Drew Pavlou grapples with the Australian far-right

Some agitprop from Australian nationalist Jacob Hersant has been making waves on Twitter and quickly becoming iconic. This was achieved by style and concept – speaking directly down the barrel, maintaining eye-contact with the audience and wearing the big black jacket, a de facto urban guerilla uniform. Short punchy national socialist diatribes projecting strength and instilling purpose for the Zoomer everyman. But it’s delivered almost like a speech to a group in terms of projecting his voice, giving it a certain gravitas. The shallow focus DSLR being vertical maximises the figure in the frame and makes it TikTok ready. No dead space in the upright aspect-ratio, it’s all jacket and jaw. And the audio is generally very good too, utilising shotgun and lapel mics for crisp dialogue. The use of interchangeable DSLR lenses gives these videos a professional edge not usually seen in Australian nationalist content. And the fact that the current lens is only being used because his other one was confiscated in a police raid gives it another layer of anti-establishment edge.

But the other thing is consistency. Like I said about John Mark, being consistent is the key to social media. Posting at regular intervals with content and style that people become accustomed to. You can apply this to anything on social media or TV. You build habits in the audience with consistency, which creates constant growth. And Hersant is now consistently breaking the spirit of establishment Twitter characters like regime-asset Drew Pavlou, who has been kvetching about the audacious presentation of these videos. This caused Pavlou to record his own unhinged parody of Hersant’s large jacket wearing, only to expose that despite having a very bloated face, Pavlou’s nerdy physique doesn’t have the shoulders to fill such a jacket. Backfiring in true “the left can’t meme” fashion, “progressive” body-positive ambivalence to physiognomy lacks self-awareness when communicating outside their safe spaces. This exposes bio-leninism and the acceptance of cuckoldry on the left as these weak characters require stronger men in the bedroom to service their wives.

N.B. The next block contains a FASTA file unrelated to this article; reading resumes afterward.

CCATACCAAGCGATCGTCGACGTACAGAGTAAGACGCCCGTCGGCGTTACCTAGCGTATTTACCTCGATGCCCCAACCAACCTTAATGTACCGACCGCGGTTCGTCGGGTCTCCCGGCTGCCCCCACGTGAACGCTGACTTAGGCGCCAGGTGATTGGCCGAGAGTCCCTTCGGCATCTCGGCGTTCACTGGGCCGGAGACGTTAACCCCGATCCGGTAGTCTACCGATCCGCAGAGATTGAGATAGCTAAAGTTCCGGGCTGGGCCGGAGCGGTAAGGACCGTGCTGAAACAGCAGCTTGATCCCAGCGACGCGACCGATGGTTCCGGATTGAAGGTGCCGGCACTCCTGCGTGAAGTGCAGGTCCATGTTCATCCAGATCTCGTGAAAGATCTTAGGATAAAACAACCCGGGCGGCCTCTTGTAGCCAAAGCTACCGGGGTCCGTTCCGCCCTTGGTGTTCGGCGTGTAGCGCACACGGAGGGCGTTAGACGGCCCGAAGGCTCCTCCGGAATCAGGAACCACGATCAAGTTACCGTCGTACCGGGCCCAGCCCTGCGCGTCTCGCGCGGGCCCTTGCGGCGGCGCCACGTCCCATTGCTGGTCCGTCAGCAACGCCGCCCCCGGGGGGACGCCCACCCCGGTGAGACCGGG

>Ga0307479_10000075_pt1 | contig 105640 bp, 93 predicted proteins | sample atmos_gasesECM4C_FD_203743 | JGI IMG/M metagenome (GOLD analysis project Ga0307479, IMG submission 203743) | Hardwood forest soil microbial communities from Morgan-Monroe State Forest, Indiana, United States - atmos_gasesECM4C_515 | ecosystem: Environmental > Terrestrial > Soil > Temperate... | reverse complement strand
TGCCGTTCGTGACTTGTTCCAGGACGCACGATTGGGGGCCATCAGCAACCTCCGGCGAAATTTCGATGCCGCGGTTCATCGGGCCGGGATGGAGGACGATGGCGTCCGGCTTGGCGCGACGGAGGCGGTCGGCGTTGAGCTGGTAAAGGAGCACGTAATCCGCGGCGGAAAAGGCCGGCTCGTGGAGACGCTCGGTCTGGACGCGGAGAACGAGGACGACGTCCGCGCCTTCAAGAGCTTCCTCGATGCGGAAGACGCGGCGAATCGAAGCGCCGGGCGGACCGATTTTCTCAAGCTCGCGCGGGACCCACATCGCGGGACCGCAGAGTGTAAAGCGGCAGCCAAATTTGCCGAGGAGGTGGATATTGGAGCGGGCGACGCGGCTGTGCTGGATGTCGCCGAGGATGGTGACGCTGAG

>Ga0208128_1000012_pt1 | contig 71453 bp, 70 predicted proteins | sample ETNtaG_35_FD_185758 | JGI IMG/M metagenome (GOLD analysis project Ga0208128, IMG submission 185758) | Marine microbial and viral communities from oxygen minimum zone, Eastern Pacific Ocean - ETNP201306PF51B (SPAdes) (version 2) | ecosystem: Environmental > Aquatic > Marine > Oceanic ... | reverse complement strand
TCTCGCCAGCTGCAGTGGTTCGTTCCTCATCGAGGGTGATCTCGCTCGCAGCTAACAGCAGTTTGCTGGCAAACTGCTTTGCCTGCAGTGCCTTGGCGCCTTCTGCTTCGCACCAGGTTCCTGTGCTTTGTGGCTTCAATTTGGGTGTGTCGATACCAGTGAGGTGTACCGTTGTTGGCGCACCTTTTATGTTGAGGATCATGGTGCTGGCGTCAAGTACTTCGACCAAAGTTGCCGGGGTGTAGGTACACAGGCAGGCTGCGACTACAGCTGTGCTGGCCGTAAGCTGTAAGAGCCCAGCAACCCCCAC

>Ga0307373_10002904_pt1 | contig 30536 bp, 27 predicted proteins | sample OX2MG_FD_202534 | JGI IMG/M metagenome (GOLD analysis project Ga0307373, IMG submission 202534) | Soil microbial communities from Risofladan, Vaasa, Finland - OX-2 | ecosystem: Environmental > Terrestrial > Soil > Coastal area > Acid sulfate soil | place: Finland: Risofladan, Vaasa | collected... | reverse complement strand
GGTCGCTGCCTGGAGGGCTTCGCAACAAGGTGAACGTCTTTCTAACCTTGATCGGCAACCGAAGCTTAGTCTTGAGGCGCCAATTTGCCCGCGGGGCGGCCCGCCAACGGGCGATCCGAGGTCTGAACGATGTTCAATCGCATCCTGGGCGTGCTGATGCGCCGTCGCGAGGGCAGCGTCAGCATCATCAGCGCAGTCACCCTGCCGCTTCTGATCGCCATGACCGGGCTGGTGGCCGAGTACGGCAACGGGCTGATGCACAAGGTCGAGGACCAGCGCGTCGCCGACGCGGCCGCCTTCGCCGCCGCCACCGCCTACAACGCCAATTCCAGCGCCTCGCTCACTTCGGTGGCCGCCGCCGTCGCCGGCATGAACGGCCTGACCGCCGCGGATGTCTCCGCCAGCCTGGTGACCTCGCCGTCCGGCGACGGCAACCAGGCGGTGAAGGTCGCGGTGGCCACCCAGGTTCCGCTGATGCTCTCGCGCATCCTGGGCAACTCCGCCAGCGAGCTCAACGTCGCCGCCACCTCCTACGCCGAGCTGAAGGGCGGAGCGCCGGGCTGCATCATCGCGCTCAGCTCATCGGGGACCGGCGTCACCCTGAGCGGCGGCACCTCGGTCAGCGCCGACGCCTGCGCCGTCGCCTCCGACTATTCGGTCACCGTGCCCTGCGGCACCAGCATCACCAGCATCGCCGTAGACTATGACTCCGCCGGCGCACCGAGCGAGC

This dialogue between Pavlou and the dissident right reached a crescendo during a debate he had last week with Joel Davis on Elijah Schaffer’s show. I haven’t seen an argument that separated the men from the boys so quickly since Jared Taylor mercilessly schooled Tariq Nasheed. Davis’s beard and rude, matter of fact demeanour was the “yes” meme to a screeching, low impulse control uni-student in Pavlou. The structured debate format was broken early on by Pavlou, who either didn’t understand the concept of one person speaking at a time or knew that because of lacking a strong argument – sabotaging the event was his only option. It was quite shocking to see someone with a strong academic background offer nothing intellectually. But despite the Cypriot chimp-out, Davis weathered the interruptions, ran rings around Pavlou’s platitudes and calmly put forth his philosophy in a scientific and methodical way.

Clips are now reaching hundreds of thousands of people on Twitter. It was a debate between supreme confidence and great insecurity, which I think reveals more than just individual conduct but concreteness of the ideas themselves. Liberalism was exposed for what it is, a bunch of platitudes that go against the natural order, which must censor all opposition to survive. Hence the left’s tantrums ever since Elon Musk’s Twitter Glasnost. Shortly after the debate Pavlou was subtly calling for Twitter censorship after the audience backlash and apologetically ran from his self-described “centrism” to the far-left for reassurance.

It has been quite the meltdown, may the Aussie Internet Bloodsports era begin!